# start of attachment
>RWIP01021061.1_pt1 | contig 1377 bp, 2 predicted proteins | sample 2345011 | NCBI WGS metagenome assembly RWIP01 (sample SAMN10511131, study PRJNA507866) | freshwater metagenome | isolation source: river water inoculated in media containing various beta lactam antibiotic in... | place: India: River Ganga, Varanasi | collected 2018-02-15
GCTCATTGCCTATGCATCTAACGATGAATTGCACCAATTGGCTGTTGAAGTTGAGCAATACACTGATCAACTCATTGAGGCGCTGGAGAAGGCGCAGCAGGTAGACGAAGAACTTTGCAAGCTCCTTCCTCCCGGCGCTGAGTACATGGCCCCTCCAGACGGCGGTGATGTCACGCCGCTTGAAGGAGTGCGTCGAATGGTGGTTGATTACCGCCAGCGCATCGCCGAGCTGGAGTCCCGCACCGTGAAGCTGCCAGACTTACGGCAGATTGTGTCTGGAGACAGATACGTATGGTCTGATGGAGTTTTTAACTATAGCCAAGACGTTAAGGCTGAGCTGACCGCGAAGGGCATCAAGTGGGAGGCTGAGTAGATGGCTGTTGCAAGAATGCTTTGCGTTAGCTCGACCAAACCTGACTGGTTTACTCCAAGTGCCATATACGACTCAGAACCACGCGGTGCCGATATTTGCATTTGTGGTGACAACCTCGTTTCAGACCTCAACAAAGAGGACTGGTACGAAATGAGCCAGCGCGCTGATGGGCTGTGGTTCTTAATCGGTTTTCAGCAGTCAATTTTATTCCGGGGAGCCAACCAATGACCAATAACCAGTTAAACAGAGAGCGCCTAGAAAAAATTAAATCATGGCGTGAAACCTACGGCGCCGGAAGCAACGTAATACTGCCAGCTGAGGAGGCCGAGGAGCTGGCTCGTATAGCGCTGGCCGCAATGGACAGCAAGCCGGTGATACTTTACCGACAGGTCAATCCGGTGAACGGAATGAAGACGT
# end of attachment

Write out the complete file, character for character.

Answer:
>RWIP01021061.1_pt1 | contig 1377 bp, 2 predicted proteins | sample 2345011 | NCBI WGS metagenome assembly RWIP01 (sample SAMN10511131, study PRJNA507866) | freshwater metagenome | isolation source: river water inoculated in media containing various beta lactam antibiotic in... | place: India: River Ganga, Varanasi | collected 2018-02-15
GCTCATTGCCTATGCATCTAACGATGAATTGCACCAATTGGCTGTTGAAGTTGAGCAATACACTGATCAACTCATTGAGGCGCTGGAGAAGGCGCAGCAGGTAGACGAAGAACTTTGCAAGCTCCTTCCTCCCGGCGCTGAGTACATGGCCCCTCCAGACGGCGGTGATGTCACGCCGCTTGAAGGAGTGCGTCGAATGGTGGTTGATTACCGCCAGCGCATCGCCGAGCTGGAGTCCCGCACCGTGAAGCTGCCAGACTTACGGCAGATTGTGTCTGGAGACAGATACGTATGGTCTGATGGAGTTTTTAACTATAGCCAAGACGTTAAGGCTGAGCTGACCGCGAAGGGCATCAAGTGGGAGGCTGAGTAGATGGCTGTTGCAAGAATGCTTTGCGTTAGCTCGACCAAACCTGACTGGTTTACTCCAAGTGCCATATACGACTCAGAACCACGCGGTGCCGATATTTGCATTTGTGGTGACAACCTCGTTTCAGACCTCAACAAAGAGGACTGGTACGAAATGAGCCAGCGCGCTGATGGGCTGTGGTTCTTAATCGGTTTTCAGCAGTCAATTTTATTCCGGGGAGCCAACCAATGACCAATAACCAGTTAAACAGAGAGCGCCTAGAAAAAATTAAATCATGGCGTGAAACCTACGGCGCCGGAAGCAACGTAATACTGCCAGCTGAGGAGGCCGAGGAGCTGGCTCGTATAGCGCTGGCCGCAATGGACAGCAAGCCGGTGATACTTTACCGACAGGTCAATCCGGTGAACGGAATGAAGACGT